When growing a crop for seed, it is important to keep the variety pure and true to type. A cross pollinated species will cross with another closely related species including wild species and therefore needs to be sufficiently far away to prevent cross-pollination. With self-pollinated species the isolation distance requirements are much shorter when growing for seed.
Distinct, Uniform, and Stable
Breeding an open pollinated variety for public and market availability requires that a proposed variety is submitted for National Seed Registration. A new variety has to conform to being distinctly different from any other variety, to be sufficiently uniform and stable, also referred to as DUS, Distinct, Uniform and Stable requirements. A written description of a proposed variety’s characteristics is required.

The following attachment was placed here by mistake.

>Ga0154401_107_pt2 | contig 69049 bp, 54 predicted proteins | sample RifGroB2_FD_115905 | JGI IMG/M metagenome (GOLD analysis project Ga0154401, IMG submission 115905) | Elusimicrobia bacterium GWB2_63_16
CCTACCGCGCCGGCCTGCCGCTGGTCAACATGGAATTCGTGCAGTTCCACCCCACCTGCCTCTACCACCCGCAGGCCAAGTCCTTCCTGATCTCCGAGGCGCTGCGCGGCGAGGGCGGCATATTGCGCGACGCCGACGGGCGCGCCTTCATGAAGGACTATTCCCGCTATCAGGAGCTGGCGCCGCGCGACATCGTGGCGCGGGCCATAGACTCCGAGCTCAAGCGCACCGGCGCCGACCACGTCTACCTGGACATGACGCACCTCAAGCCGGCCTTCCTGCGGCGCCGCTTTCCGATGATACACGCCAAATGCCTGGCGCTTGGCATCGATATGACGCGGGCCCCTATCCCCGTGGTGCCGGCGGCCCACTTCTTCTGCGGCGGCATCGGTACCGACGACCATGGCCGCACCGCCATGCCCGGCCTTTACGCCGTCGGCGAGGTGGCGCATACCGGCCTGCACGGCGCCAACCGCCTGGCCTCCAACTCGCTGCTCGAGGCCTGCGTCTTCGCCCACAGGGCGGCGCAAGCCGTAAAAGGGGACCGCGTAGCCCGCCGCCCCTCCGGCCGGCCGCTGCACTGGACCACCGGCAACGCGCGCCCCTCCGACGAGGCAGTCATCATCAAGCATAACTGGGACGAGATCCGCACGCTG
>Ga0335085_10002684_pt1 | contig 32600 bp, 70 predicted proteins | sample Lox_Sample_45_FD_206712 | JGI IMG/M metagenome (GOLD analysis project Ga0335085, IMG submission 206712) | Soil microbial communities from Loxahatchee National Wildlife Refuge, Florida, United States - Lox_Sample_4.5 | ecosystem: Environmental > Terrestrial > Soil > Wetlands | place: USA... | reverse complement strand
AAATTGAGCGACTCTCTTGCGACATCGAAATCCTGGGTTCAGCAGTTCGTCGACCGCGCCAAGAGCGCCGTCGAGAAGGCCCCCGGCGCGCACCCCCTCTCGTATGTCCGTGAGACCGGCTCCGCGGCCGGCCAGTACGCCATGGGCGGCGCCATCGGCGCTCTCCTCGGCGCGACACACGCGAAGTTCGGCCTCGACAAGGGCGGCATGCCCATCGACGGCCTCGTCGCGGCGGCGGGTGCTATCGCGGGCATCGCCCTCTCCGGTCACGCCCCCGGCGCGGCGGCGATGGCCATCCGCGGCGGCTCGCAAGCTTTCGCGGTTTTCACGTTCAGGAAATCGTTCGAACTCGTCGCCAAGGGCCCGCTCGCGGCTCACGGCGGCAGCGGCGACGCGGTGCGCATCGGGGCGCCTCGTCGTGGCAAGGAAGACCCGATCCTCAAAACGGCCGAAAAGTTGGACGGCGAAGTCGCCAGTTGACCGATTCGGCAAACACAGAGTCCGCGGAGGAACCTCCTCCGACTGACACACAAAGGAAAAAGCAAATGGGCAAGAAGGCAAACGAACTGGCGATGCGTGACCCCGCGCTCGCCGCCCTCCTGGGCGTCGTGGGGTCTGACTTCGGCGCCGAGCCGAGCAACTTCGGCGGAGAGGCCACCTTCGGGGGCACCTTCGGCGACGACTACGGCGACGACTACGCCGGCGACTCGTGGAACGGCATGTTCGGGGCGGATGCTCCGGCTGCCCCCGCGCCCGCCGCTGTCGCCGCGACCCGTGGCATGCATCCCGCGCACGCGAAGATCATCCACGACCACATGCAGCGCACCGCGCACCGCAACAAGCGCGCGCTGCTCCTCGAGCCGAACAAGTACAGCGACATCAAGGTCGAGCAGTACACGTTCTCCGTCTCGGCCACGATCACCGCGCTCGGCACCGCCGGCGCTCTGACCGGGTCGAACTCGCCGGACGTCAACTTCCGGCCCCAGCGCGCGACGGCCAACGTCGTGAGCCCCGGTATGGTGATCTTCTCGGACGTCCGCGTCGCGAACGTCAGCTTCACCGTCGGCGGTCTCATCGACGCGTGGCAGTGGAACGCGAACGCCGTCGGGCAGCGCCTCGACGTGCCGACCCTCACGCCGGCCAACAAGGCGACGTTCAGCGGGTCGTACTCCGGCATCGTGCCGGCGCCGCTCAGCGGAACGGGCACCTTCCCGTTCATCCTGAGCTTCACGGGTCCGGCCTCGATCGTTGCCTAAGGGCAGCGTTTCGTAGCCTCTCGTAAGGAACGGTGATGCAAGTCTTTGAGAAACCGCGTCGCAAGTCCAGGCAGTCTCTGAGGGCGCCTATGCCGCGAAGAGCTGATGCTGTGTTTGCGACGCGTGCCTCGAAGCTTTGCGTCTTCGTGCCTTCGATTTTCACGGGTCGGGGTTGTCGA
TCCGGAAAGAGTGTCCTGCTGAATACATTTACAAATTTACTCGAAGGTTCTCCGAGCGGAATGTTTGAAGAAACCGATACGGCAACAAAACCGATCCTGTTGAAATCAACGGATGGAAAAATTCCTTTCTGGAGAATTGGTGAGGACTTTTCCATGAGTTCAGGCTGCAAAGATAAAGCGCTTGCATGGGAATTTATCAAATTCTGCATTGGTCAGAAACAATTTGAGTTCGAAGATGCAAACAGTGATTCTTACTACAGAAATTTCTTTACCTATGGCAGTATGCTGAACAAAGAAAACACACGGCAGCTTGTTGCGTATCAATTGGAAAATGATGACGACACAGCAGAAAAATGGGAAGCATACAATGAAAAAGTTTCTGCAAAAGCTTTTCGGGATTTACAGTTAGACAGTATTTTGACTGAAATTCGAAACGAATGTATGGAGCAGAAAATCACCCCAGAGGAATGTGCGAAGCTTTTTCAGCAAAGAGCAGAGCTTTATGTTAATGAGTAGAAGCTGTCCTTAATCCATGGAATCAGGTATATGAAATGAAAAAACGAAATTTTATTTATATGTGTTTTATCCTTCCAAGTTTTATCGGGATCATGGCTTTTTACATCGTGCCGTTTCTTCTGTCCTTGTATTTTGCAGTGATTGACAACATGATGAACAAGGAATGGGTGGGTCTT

One needs to ask the question, are open pollinated varieties (especially of cross pollinated types) still being bred in the UK today?
On inquiry the answer is very little. Maintenance breeding of existing varieties is still carried out.
Kultursaat (Cultural seeds)
A special mention has to be made of the German Association of plant breeders ‘Kultursaat’ who work in accordance with Biodynamic principles. It is a not-for-profit association of 20 plant breeders and around 80 seed producers with a membership of farmers, breeders, home gardeners, and customers. It is mostly privately funded.
Kultursaat was established in 1994 by the ’Initiatives Circle for Vegetable Seeds from Biodynamic Farming’ on the grounds that Biodynamic produce should not only come from Biodynamic or Organic seeds but from plant breeding aims based on insights out of Anthroposophy (wisdom of man).
They work exclusively with open pollinated varieties (except for elements of de-hybridisation of hybrids to develop new open pollinated types) and have entered more than 70 new open pollinated varieties onto the market from 16 different species.
Members of Kultursaat consider plant breeding
and their varieties as part of our cultural heritage
and consider the maintenance of this heritage
as a task of mankind.
www.oekoseeds.de ( Bingenheimer saatgut)